Music video service Vevo released a completely revamped iPhone app to its U.S. users Thursday, introducing a bold new design direction that the company eventually wants to bring to other platforms and markets as well. The release of the app happens to coincide with the release of YouTube Music for mobile, but Vevo’s new iOS app took a lot more cues from social apps like Tinder and Snapchat than from existing video services.

The Tinder influence is immediately obvious upon launching the Vevo app for the first time. As part of the onboarding process, users have to tell Vevo about their favorite artists. Vevo’s new app does so by presenting full-bleed pictures of those artists, letting users swipe left or right — just like they would on Tinder to find a potential match.

Big imagery continue to dominate the app experience after the onboarding. The main screen consists of a seemingly endless stream of videos, each presented with a full-screen image that’s been optimized for the app. Vevo’s team has been working nonstop for eight weeks to prepare the imagery for the app, explained product manager Jose Gonzales during a recent interview.

The home screen feed presents the latest videos from artists that users have selected as their favorites, Tinder-style, and mixes them with recommended videos from related artists. Vevo is using its huge treasure trove of music data for these recommendations, and the app will refine its recommendations based on user behavior, explained Gonzales: “The app will definitely get a lot smarter over time.”

In addition to the main video feed, there’s also a feed of favorites that offers direct access to a user’s favorite artists, videos and playlists. “People watch a lot of the same content over and over again,” said Gonzales. Vevo’s app wants to cater to that behavior by making it easier to go back to the most popular videos of Beyonce, Bieber and the likes. Said Gonzales: “There is a reason that they have so many views.”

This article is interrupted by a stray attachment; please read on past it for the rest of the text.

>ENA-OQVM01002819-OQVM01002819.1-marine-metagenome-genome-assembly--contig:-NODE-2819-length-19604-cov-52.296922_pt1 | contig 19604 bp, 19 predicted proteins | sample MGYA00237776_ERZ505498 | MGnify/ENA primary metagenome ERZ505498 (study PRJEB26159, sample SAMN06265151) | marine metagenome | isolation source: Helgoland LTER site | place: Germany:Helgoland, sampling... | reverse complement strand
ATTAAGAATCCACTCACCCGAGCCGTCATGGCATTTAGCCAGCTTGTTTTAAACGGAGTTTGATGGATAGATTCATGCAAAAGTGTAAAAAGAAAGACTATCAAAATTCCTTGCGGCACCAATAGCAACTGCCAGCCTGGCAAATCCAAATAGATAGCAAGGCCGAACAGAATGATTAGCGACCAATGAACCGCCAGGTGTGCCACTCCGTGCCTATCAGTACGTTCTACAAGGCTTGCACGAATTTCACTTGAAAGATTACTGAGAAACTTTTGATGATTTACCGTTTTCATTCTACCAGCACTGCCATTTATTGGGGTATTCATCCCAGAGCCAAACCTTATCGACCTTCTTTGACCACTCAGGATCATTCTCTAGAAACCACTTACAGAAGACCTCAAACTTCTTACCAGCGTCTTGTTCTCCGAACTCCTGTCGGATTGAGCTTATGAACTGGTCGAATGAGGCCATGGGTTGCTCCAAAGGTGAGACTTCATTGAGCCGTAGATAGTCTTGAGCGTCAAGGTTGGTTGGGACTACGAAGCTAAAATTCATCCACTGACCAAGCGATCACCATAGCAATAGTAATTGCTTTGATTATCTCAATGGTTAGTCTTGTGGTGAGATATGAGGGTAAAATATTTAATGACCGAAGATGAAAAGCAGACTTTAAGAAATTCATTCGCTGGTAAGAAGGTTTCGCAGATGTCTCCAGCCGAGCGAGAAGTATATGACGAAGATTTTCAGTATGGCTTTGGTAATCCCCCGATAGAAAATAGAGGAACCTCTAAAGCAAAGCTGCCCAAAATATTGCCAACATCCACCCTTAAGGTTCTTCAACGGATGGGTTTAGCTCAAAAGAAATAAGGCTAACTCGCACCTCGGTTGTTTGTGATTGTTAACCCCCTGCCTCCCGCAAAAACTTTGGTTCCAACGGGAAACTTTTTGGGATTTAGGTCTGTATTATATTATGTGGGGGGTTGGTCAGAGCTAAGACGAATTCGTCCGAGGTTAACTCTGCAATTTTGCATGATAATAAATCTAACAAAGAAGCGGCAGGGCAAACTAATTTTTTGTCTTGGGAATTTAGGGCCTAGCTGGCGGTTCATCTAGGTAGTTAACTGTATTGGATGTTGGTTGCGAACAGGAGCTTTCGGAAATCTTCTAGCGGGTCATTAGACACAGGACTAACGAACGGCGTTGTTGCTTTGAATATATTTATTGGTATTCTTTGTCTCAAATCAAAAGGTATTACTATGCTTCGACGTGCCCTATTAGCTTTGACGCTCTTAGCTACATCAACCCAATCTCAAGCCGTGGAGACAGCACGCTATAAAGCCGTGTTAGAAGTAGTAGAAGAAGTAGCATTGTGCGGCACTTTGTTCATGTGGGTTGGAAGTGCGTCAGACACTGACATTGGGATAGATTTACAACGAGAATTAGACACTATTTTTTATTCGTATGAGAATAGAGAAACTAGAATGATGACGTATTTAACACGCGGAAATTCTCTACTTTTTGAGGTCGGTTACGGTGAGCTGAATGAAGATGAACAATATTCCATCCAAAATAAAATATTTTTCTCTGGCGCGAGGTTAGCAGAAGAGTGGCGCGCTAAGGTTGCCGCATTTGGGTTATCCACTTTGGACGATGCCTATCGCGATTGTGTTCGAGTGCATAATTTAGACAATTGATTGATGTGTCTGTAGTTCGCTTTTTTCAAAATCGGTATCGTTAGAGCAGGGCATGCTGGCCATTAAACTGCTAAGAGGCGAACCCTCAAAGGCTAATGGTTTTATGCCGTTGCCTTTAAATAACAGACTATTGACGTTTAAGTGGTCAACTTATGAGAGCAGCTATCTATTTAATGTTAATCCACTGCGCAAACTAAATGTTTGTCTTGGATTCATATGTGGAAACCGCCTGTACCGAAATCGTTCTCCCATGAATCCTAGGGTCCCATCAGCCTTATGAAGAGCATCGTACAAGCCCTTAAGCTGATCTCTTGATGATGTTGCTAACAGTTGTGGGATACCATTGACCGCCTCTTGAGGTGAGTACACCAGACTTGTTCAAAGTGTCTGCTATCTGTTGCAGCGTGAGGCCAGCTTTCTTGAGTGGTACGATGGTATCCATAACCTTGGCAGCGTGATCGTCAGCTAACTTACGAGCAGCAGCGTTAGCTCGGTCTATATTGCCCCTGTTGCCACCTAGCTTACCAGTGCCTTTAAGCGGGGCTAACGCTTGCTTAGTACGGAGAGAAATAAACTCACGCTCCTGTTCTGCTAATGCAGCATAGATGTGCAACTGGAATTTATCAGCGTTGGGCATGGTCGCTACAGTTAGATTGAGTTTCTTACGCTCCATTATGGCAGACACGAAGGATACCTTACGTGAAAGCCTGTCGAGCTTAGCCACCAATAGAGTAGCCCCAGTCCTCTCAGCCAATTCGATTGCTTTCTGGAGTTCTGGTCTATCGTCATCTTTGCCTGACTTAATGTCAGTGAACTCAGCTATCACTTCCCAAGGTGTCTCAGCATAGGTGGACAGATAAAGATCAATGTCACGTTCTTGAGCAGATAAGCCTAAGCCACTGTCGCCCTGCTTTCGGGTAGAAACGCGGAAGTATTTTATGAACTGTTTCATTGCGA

The most striking thing about the new Vevo app is that there are little to no menu items to chose from. The service’s previous iOS app offered a multitude  categories like “top videos” and “featured videos,” musical genres and more. All of this is gone, as the Vevo team was looking to “let the UI get out of the way,” as Gonzales said. He added that early tests of the new app showed users spending a lot less time searching, but a lot more time actually watching videos.

This kind of invisible IU approach is again something that’s very familiar to anyone who has ever used Snapchat or Tinder — but it’s very different from YouTube’s approach. YouTube, of course, has been a long-time frenemy of Vevo. The Google-owned video site is Vevo’s biggest distribution partner, but the two also directly compete with each other in the mobile space. And with Vevo’s new app, that competition just got a little more interesting.